A federal judge ordered the administration of President Donald Trump on Friday to reinstate Deferred Action for Childhood Arrivals by Aug. 23 or appeal the ruling.
Judge John Bates, based in Washington and appointed by former President George W. Bush, previously had given the government 90 days to restart the program in April, but stayed his decision to give the Department of Homeland Security time to form a legal argument.
Bates said that the DHS was unable to provide a coherent and nonarbitrary explanation for the repeal and also failed to cite policy reasons that would put the repeal above judicial review.
Bates’ decision marks the third district court ruling against the efforts of the DHS to eliminate the program.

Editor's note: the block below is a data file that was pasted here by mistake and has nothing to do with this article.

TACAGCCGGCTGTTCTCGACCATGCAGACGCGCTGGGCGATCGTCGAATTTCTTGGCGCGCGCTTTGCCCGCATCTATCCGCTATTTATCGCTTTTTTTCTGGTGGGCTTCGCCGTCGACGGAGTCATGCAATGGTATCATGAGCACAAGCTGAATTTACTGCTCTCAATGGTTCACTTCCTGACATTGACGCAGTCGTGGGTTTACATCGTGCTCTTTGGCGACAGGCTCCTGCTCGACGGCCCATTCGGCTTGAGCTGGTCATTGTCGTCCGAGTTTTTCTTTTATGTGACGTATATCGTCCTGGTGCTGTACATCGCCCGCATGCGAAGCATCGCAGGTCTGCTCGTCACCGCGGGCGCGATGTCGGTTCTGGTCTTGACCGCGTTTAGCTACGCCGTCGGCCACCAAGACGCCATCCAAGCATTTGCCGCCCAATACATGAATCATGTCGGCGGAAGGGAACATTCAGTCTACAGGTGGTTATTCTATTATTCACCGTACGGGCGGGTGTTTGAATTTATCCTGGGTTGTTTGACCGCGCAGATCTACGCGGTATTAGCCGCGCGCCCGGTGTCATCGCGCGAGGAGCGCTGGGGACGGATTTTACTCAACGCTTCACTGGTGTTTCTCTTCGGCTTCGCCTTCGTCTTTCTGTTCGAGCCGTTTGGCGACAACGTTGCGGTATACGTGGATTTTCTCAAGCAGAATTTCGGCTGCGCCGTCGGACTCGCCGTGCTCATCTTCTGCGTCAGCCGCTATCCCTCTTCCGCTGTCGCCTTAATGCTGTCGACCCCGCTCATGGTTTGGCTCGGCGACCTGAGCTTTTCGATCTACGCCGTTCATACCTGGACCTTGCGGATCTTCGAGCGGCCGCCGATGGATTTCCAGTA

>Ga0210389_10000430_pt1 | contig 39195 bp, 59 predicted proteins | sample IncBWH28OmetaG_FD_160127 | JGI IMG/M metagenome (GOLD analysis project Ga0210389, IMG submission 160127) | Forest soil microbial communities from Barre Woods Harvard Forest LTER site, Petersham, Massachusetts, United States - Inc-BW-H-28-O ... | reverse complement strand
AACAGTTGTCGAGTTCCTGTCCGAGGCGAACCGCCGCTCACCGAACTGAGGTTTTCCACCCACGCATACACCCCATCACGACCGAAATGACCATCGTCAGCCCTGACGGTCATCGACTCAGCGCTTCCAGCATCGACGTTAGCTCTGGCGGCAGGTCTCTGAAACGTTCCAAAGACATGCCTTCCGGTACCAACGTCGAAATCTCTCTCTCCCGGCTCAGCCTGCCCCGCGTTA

The Trump administration was forced to resume processing renewals for existing DACA applicants in January by a federal judge in California, but new applications for the program were stayed. A judge in New York made a similar ruling a month later. Bates is the first to say that new applications must again be processed.
The January decision, which first allowed renewals, was filed by the University of California on behalf of its hundreds of undocumented students. The Trump administration’s argument in that case is currently under review by the 9th U.S. Circuit Court of Appeals.
In late February, the Supreme Court declined the White House’s request to immediately decide then whether the program can be shut down.
DACA, enacted by former President Barack Obama in 2012, helps undocumented individuals obtain work permits, college degrees and driver’s licenses in certain states. Trump announced the program’s end in September and is expected to appeal Bates’ ruling.